“We looked at this and found a dramatic difference between the two forms,” recalls Murphy. They found that the arginine form, which is more efficient at killing cells, travels out of the nucleus better and into the mitochondria, where p53 functions to kill the cell.

Murphy adds, “Not only did we find a common polymorphism that influences tumor suppression, we also found that this seemingly obscure activity is at the center of how this protein kills cells.”

By bringing the mitochondrial pathway of cell death to the forefront of research, the investigators suggest that drugs could be designed to put p53 directly into the mitochondria or enable the cell to put it there. In the paper, they begin to test this hypothesis. They showed that if a drug is administered that prevents p53 from going to the mitochondria, then it inhibits the ability of p53 to kill a cell. Future efforts will focus on identifying drugs that enhance the ability of p53 to go to the mitochondria.


Fox Chase Cancer Center, one of the nation’s first comprehensive cancer centers designated by the National Cancer Institute in 1974, conducts basic and clinical research; programs of prevention, detection and treatment of cancer; and community outreach. For more information about Fox Chase activities, visit the Center’s web site at www.fccc.edu or call 1-888-FOX CHASE.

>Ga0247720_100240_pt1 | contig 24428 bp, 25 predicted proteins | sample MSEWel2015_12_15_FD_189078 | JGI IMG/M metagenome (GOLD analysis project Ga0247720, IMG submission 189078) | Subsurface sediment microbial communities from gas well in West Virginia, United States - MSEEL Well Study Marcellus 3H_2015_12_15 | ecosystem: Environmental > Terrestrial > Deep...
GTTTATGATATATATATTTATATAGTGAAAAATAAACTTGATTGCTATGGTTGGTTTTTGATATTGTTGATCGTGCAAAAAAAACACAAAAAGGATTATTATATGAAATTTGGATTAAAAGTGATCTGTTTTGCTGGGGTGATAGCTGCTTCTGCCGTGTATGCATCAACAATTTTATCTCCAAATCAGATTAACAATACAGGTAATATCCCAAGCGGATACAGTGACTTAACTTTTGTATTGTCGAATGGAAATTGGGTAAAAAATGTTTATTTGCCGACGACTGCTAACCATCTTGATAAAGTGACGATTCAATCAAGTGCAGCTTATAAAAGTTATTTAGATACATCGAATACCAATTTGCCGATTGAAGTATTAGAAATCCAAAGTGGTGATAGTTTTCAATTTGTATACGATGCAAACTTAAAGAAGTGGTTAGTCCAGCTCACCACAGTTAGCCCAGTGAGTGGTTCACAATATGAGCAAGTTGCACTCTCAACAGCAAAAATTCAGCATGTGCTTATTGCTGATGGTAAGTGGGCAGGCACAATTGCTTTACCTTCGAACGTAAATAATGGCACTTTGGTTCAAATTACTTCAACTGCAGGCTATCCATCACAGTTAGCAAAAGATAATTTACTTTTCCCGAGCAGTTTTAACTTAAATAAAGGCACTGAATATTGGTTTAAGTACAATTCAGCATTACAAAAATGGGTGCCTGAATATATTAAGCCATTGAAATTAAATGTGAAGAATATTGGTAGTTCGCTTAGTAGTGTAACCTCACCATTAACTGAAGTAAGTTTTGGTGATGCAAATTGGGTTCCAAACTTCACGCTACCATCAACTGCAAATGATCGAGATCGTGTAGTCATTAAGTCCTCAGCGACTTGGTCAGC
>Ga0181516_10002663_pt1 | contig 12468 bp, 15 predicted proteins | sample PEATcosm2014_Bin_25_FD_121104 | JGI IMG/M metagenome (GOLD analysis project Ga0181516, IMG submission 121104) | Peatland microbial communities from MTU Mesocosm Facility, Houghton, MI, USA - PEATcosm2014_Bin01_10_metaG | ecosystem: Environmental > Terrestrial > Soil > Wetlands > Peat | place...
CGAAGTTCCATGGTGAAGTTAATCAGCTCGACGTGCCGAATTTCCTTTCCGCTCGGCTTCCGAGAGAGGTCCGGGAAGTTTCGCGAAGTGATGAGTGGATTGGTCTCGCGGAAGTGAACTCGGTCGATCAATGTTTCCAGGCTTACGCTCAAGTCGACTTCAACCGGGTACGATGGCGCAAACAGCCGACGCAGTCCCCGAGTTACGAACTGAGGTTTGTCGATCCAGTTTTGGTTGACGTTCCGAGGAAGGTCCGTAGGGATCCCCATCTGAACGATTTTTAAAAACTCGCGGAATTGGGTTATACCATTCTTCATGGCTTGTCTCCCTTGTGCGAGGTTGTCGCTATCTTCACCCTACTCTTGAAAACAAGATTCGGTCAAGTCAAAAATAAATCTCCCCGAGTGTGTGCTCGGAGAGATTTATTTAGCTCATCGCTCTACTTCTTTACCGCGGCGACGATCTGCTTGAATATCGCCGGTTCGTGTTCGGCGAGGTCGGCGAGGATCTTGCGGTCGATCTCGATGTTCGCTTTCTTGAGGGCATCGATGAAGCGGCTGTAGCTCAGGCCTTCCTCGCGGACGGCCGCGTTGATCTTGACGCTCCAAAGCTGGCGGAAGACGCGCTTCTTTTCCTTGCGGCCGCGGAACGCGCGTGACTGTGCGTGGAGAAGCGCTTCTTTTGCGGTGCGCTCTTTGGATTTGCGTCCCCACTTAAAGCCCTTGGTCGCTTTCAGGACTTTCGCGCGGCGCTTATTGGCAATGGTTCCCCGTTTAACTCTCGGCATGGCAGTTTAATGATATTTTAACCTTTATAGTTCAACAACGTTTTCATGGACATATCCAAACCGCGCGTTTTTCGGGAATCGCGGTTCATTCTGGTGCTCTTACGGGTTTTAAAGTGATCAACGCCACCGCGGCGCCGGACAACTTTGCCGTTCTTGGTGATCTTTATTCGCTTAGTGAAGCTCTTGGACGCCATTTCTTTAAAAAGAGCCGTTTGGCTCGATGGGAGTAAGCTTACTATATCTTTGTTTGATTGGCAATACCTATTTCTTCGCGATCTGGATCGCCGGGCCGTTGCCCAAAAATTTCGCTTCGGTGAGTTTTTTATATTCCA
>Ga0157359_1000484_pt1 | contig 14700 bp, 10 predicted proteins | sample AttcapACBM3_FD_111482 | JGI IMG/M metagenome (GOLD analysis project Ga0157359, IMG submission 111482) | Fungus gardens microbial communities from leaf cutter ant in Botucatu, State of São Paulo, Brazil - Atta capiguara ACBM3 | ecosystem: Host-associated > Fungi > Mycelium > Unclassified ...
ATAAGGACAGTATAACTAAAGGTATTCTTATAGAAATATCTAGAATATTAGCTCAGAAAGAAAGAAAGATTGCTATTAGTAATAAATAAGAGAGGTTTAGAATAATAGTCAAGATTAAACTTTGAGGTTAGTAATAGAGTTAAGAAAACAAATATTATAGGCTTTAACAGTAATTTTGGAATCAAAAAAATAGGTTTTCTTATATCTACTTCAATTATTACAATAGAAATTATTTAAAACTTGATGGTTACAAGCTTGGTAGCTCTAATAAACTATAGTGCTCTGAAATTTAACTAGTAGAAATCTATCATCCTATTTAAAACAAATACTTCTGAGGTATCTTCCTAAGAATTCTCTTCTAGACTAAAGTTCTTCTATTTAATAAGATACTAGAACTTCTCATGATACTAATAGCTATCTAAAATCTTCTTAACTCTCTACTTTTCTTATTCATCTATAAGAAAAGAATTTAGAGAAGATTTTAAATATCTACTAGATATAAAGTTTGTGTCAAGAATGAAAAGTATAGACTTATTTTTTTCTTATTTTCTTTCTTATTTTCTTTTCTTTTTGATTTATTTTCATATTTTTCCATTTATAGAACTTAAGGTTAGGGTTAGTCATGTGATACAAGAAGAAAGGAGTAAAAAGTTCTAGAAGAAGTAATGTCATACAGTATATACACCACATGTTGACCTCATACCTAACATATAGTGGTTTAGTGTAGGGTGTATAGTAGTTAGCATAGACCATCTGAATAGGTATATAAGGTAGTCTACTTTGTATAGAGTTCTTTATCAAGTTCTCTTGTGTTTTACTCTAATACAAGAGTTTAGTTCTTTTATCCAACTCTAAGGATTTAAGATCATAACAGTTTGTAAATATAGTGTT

"The codon 72polymorphic variants of p53 demonstrate significant differences in apoptotic potential" Nature Genetics (Feb. 3, 2003 online version, March 2003 print version). http://press.nature.com.

This research was conducted equally by Patrick Dumont, a postdoctoral fellow in the Murphy lab, and Julie Leu, a postdoc in the lab of Donna L. George, from the Department of Genetics at the University of Pennsylvania School of Medicine. Anthony C. Della Pietra III from the Murphy lab also participated in the research.


Karen Mallet | EurekAlert!
Further information:
http://www.fccc.edu/
http://press.nature.com

More articles from Health and Medicine:

nachricht Unique brain 'fingerprint' can predict drug effectiveness
11.07.2018 | McGill University

nachricht Direct conversion of non-neuronal cells into nerve cells
03.07.2018 | Universitätsmedizin der Johannes Gutenberg-Universität Mainz

All articles from Health and Medicine >>>

The most recent press releases about innovation >>>

Die letzten 5 Focus-News des innovations-reports im Überblick:

Im Focus: First evidence on the source of extragalactic particles

For the first time ever, scientists have determined the cosmic origin of highest-energy neutrinos. A research group led by IceCube scientist Elisa Resconi, spokesperson of the Collaborative Research Center SFB1258 at the Technical University of Munich (TUM), provides an important piece of evidence that the particles detected by the IceCube neutrino telescope at the South Pole originate from a galaxy four billion light-years away from Earth.

To rule out other origins with certainty, the team led by neutrino physicist Elisa Resconi from the Technical University of Munich and multi-wavelength...

Im Focus: Magnetic vortices: Two independent magnetic skyrmion phases discovered in a single material